Young patients from Great Ormond Street Hospital created animations and medicine bottles inspired by the eighteenth-century medical recipes of Foundling Hospital Governor, Dr Richard Mead.

Great Ormond Street Hospital is a world-leading paediatric centre for the treatment of rare diseases. Following an invitation from Paul Veys, Director of Bone Marrow Transplants, the Museum worked with children undergoing bone marrow transplants. These children were all in isolation due to their severely compromised immune systems, and as a result projects like this are incredibly rare. This was the first time a practical arts project had taken place with patients in isolation at the hospital.

Working with Foundling Museum Curator Emma Middleton and animator Shelly Wain, the children created animations and medicines inspired by the curious eighteenth-century medical recipes of the Foundling Hospital Governor, Dr Richard Mead. Comparing the medicines of the past to the present, the patients then invented their own imaginary medicine using ingredients that addressed their identity and their own experiences of treatment. The highly personal nature of the medicines’ ingredients and its bespoke effect enabled parents, clinicians, Museum staff and visitors to better understand the hardships and the hopes of children in long-term care at Great Ormond Street Hospital.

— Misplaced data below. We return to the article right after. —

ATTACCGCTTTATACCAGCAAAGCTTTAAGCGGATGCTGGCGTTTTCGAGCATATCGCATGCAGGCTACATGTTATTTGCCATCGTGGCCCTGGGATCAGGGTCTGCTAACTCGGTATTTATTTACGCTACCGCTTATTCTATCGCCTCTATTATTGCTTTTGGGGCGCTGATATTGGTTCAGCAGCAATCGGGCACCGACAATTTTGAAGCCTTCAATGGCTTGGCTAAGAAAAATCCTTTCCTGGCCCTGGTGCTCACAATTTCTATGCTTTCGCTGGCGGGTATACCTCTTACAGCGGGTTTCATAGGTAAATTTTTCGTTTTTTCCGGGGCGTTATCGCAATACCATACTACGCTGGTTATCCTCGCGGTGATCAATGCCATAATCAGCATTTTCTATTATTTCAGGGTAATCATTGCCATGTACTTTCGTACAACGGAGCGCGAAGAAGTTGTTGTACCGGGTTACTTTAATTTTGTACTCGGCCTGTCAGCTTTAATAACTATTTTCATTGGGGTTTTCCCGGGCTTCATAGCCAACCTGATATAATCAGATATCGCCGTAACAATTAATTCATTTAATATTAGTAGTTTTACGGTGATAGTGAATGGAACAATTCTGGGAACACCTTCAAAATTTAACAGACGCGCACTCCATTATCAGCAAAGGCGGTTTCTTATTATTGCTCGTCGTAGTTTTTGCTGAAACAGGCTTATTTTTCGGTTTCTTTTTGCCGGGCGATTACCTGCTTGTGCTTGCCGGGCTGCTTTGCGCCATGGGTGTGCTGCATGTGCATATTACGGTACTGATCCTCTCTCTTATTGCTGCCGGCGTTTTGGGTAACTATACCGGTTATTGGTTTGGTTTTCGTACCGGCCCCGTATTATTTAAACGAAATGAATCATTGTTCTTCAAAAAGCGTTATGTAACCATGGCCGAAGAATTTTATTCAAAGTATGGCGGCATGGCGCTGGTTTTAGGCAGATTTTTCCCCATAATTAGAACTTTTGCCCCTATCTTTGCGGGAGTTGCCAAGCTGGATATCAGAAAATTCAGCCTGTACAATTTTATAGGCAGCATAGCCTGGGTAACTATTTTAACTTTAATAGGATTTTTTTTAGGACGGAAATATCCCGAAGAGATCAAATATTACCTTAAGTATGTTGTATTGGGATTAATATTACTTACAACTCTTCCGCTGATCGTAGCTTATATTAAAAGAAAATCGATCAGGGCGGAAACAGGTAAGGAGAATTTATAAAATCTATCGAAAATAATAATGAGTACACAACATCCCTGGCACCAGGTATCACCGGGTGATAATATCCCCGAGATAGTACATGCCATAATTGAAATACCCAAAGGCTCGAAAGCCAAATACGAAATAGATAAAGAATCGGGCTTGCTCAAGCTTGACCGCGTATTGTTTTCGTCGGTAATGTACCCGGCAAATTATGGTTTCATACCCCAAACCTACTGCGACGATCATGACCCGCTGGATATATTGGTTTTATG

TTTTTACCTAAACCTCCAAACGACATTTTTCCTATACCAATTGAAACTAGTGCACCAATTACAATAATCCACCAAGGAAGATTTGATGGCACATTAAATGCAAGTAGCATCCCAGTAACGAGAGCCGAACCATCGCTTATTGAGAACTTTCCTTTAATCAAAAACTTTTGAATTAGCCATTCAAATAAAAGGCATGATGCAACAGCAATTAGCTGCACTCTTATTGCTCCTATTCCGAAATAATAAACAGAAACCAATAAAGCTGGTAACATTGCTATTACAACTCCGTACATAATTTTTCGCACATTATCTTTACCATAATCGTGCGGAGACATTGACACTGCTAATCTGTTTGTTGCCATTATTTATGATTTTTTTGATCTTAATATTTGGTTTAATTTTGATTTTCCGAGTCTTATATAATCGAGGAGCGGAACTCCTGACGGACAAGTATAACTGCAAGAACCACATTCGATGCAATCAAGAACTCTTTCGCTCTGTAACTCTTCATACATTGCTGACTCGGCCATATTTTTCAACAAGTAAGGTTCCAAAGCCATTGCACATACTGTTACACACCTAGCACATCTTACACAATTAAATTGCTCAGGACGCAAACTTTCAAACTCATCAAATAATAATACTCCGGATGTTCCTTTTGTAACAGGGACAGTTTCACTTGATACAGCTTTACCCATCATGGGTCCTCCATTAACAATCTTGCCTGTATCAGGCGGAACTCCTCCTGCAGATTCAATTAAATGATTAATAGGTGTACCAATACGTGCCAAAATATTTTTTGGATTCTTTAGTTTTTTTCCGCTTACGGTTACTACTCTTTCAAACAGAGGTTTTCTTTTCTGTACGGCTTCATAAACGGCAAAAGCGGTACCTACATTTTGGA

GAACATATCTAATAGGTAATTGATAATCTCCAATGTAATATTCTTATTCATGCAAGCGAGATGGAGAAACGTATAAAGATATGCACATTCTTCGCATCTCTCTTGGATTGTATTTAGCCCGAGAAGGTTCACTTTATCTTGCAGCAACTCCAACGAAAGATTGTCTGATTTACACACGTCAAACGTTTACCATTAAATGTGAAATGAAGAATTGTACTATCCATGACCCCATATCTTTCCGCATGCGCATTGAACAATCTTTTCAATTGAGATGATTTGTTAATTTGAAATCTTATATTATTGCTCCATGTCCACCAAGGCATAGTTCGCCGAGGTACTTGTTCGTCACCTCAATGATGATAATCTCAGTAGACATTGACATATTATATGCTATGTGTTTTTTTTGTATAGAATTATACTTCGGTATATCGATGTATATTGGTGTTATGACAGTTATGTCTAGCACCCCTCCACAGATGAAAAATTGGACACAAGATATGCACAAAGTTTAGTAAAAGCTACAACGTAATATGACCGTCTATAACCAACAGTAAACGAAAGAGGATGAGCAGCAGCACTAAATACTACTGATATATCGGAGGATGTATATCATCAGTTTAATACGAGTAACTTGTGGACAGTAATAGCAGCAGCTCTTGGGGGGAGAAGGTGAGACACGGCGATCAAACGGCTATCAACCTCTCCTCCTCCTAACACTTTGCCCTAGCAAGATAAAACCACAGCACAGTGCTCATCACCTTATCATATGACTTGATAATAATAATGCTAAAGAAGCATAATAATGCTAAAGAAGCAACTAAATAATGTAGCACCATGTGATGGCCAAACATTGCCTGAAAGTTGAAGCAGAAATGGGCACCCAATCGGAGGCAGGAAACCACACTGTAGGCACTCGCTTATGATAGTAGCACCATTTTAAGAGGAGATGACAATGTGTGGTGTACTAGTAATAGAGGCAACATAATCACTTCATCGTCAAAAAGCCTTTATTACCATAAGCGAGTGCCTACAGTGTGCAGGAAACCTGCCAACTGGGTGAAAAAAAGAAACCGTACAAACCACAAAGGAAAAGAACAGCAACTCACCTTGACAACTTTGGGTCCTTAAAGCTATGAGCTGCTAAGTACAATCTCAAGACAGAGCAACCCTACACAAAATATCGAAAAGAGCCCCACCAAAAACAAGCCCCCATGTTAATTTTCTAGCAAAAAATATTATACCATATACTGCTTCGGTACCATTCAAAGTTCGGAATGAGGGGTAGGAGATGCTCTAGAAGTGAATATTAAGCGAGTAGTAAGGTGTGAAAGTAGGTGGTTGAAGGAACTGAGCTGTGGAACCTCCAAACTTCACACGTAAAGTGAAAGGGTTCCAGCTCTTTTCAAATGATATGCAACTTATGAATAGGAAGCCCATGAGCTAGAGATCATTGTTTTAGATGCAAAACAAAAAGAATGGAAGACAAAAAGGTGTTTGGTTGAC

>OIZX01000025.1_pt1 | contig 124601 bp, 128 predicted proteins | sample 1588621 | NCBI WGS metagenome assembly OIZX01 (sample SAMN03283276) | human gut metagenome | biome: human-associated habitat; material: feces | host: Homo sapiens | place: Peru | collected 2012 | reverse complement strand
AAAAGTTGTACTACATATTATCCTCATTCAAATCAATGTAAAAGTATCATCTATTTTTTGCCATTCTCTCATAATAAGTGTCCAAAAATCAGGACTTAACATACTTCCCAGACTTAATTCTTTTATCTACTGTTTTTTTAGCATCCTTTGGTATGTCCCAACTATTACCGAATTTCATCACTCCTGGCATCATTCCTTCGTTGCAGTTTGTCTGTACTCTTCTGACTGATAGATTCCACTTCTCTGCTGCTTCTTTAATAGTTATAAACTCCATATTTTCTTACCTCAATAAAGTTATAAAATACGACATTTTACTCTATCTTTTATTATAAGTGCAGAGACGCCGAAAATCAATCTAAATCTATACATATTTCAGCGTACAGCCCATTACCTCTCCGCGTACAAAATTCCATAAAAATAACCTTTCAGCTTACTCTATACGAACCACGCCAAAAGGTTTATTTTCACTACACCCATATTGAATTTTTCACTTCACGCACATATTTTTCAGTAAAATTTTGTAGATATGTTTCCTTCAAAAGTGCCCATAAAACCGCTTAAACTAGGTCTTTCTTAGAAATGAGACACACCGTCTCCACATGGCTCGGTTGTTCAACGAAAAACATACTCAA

Since 2014 the Foundling Museum and GOSH Arts have worked in partnership to undertake a series of artist-led projects with children at the hospital, designed to enhance young patients’ experience as part of the holistic care provided. Responding to the legacy of the Foundling Hospital, the children have worked directly with visual artists to create animations and works of art addressing their personal experiences of hospital.